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Riding in cars with computers: How tech at CES changes driving

At CES, automakers and equipment suppliers showed off a horde of new concept technologies, likely to hit production in cars over the next few years, which will change the nature of driving.

Sarah Tew/CNET

Unlike a traditional car show, where automakers unveil the latest model year of this or that car, CES showcases concepts, technologies that will likely find their way into cars over the next few years. It's like looking into the future of how we will drive.

And this year at CES, we saw an impressive number of new ideas for automotive, many borrowing from the world of high-tech.

CES 2017 Nvidia Jen-Hsun Huang Xavier

Nvidia CEO Jen-Hsun Huang holds up Xavier, a powerful computer designed to be the brains of self-driving cars.

James Martin/CNET

For the past few years, self-driving car technology has been a big topic at CES, but it became even bigger this year as many vendors offered real demos. Nvidia and Audi partnered up, running both a Lincoln MKS and a Q7 on a defined test track. The cars used similar technology to follow a curved track that had areas where the lane lines disappeared, and where they had to negotiate an unexpected obstacle. Nvidia also unveiled a new self-driving super computer it calls Xavier.

Equipment supplier Delphi offered the best example of real-world self-driving, with a fully autonomous car driving on the streets of Las Vegas.

BMW gave a more limited self-driving demonstration which could go into production very soon. The company put drivers in a modified 5-series sedan, putting it in a self-driving mode on the freeway. The car wasn't capable of making its own lane changes, but it did bring out another trend at the show: what riders in fully autonomous cars will do with their time. For BMW, that entailed using the car as a tour guide and doing some online shopping.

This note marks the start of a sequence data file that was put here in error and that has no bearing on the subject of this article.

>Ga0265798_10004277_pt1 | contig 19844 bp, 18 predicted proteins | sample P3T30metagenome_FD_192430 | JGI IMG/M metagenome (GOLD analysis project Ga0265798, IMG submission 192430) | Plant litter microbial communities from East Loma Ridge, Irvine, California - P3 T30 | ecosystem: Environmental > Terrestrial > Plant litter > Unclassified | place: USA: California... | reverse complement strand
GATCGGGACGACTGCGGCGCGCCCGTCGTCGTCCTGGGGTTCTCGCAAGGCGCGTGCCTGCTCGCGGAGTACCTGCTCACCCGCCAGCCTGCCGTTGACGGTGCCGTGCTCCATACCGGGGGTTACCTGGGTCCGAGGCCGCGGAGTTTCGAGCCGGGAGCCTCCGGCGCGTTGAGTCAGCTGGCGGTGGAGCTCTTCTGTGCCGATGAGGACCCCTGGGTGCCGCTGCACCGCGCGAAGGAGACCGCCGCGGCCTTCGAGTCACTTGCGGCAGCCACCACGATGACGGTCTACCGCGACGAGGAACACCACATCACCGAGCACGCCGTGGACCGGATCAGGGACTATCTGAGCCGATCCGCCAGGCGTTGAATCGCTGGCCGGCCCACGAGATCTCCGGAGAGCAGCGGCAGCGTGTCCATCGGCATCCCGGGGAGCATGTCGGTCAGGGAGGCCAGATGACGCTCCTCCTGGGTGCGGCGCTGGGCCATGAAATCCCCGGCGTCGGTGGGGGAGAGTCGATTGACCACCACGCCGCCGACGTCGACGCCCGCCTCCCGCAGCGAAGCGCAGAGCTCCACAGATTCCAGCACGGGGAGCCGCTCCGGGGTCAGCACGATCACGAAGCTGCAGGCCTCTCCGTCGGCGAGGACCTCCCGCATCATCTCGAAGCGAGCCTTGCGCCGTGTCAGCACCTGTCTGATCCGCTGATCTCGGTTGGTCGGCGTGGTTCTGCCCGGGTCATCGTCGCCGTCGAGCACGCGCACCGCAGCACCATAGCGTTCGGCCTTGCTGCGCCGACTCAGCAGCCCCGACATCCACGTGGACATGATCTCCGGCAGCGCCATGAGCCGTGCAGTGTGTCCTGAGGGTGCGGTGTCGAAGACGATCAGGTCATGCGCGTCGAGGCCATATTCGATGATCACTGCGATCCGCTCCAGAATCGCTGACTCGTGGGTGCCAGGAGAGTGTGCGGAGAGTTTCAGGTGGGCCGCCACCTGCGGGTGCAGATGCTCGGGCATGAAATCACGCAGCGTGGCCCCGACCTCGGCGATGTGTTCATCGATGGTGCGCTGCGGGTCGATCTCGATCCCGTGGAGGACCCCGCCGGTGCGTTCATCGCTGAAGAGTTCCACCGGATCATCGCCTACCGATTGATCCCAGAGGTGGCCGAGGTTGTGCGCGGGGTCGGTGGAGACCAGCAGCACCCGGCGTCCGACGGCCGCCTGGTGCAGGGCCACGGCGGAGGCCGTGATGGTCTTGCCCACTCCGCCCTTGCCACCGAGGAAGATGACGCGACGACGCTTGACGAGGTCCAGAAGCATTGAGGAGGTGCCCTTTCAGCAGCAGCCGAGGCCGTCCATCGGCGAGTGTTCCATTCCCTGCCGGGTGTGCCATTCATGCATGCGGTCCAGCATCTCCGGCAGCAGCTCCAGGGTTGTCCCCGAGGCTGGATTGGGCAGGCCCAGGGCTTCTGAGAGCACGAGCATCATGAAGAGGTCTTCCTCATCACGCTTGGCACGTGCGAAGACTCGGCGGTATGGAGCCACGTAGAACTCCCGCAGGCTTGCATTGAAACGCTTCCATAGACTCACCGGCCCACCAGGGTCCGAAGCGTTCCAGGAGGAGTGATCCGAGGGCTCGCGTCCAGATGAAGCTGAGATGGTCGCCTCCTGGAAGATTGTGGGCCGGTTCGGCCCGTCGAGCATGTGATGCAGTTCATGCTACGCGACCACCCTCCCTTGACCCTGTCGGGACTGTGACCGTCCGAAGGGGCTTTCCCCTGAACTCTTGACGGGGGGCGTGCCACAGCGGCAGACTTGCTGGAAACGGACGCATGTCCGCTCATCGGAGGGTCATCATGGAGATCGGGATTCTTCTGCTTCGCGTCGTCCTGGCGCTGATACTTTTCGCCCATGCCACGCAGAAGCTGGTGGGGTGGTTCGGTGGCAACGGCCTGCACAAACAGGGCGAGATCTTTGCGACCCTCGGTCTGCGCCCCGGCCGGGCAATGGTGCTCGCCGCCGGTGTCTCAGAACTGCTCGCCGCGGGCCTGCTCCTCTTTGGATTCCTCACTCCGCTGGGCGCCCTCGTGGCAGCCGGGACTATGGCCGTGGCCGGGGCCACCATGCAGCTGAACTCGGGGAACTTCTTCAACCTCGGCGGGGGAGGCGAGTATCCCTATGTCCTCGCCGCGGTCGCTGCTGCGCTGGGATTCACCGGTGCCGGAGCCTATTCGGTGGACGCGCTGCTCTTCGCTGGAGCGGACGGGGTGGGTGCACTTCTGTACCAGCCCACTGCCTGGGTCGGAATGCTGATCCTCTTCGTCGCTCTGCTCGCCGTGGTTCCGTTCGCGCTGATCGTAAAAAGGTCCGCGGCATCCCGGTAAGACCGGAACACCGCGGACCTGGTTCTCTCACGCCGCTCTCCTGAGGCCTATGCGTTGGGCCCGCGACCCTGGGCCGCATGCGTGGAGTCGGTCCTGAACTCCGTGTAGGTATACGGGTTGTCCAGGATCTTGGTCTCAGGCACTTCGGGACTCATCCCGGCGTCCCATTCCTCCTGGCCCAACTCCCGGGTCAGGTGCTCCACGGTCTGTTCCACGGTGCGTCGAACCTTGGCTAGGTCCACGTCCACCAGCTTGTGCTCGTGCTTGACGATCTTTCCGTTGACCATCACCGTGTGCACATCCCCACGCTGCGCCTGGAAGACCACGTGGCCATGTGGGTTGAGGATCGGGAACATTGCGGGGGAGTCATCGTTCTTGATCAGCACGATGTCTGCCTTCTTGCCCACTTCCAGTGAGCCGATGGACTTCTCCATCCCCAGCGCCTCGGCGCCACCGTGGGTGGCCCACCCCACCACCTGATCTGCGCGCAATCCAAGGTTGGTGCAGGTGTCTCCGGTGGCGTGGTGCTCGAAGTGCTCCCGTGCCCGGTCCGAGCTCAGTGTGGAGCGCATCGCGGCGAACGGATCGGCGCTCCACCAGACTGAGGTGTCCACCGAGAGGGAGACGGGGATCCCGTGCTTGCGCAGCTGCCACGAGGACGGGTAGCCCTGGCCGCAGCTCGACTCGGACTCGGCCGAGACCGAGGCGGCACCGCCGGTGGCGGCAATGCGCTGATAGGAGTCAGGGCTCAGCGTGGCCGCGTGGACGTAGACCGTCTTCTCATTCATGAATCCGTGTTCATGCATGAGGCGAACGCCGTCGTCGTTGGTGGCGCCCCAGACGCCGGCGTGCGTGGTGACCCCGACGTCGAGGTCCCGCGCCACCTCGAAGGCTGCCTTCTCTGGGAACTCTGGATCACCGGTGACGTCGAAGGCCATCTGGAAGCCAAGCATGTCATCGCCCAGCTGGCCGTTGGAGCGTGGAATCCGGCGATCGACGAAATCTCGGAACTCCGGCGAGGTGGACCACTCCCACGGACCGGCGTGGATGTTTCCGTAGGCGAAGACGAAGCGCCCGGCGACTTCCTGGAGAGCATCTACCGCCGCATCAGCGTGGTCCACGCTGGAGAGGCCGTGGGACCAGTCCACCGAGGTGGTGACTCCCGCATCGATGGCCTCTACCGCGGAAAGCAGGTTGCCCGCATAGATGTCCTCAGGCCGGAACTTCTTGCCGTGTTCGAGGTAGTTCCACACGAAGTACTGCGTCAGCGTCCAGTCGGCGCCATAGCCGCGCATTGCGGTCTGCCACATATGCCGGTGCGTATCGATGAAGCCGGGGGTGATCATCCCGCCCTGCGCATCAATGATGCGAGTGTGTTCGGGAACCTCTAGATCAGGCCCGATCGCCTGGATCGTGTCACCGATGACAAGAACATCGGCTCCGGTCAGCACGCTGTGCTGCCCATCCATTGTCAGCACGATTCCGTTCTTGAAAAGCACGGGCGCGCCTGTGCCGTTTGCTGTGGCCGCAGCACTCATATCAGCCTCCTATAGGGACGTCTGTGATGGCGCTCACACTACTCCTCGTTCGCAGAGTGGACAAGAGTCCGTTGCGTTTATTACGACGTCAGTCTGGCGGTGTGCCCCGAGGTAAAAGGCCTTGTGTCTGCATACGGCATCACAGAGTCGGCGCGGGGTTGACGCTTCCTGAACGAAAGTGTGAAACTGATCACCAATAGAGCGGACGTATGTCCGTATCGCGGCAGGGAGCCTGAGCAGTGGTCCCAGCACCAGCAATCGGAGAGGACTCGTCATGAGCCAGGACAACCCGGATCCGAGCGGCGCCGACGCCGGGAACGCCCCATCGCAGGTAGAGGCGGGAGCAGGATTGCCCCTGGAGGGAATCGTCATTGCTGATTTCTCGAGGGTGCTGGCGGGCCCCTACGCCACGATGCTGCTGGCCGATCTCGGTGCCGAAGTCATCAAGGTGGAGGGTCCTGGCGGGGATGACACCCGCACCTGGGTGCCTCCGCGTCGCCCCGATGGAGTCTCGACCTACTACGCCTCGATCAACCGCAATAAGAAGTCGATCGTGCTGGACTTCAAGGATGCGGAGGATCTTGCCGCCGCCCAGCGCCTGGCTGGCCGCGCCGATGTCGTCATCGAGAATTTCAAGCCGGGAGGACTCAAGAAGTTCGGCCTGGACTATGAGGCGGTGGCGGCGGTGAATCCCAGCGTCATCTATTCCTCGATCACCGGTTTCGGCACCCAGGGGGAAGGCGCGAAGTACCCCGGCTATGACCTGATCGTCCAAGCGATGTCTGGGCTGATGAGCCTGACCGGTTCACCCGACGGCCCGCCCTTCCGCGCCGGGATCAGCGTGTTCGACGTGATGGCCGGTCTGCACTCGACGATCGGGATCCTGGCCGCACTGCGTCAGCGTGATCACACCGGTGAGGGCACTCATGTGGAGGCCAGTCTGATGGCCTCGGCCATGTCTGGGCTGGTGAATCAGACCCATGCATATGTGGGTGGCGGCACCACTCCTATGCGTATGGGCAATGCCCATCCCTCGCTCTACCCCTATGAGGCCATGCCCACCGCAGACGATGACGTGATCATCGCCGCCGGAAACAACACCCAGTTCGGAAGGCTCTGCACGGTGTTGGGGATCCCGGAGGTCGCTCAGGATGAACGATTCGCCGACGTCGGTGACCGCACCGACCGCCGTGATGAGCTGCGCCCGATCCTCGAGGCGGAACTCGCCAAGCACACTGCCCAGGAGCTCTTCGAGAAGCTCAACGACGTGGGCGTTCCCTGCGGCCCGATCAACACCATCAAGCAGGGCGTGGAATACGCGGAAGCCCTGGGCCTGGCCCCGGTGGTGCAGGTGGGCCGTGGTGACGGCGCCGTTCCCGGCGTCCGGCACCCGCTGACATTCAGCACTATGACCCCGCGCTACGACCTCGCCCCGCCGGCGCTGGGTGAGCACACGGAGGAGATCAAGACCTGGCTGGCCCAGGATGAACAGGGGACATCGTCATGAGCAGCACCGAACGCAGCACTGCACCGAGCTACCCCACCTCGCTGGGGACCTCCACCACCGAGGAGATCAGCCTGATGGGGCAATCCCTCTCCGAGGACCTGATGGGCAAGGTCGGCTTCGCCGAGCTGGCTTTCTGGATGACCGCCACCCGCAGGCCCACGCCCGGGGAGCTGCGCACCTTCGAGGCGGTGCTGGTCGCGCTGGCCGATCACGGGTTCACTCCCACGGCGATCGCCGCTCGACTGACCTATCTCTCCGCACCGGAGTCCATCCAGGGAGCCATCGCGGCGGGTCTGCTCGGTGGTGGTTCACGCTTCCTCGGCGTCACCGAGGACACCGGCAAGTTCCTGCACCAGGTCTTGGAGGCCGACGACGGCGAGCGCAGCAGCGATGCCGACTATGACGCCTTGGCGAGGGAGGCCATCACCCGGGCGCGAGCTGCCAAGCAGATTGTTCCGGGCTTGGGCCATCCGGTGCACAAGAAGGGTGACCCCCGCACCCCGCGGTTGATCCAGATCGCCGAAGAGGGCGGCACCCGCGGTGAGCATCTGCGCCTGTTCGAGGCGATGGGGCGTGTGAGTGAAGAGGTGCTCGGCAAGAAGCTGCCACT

Concept cars from Chrysler, Honda, Bosch and Toyota also tackled the idea of what a car's cabin might be like when you don't need to drive. The design preference seems to be for light and airy spaces with wide comfortable seats where you don't necessarily need to face forward.

Toyota Concept-i

Toyota's Concept-i includes a virtual assistant that responds to your moods.

Tyler Lizenby/CNET

Also showcased by BMW, and a clear trend in cars of the near future, will be integration with web services. BMW's car relied on Microsoft Cortana for voice command. Likewise, Ford demonstrated deep integration with Amazon Alexa, which not only will let drivers control a smart home, but also ask for destinations and even play Jeopardy. The Ford Alexa service comes later this year. Hyundai had previously showed off Alexa integration, and this year expanded to offering a Google Home connection in the car.

The beauty of web services is that they give automakers a working, connected voice command framework that goes far beyond the traditional in-car features, such as initiating phone calls or requesting music. Most things you can do with Amazon Alexa or Google Assistant in the home, you will be able to do in the car.

And there was one real car unveiled at CES 2017, the Faraday Future FF91. Last year at CES, Faraday Future showed off a concept car. There has been quite a bit of anticipation leading up to the production car, and this one boasted some impressive stats. Try 1,050 horsepower and acceleration to 60 mph in under three seconds. But rather than being a loud, gas-burning beast, the FF91 is electric, and goes 350 miles on a full charge.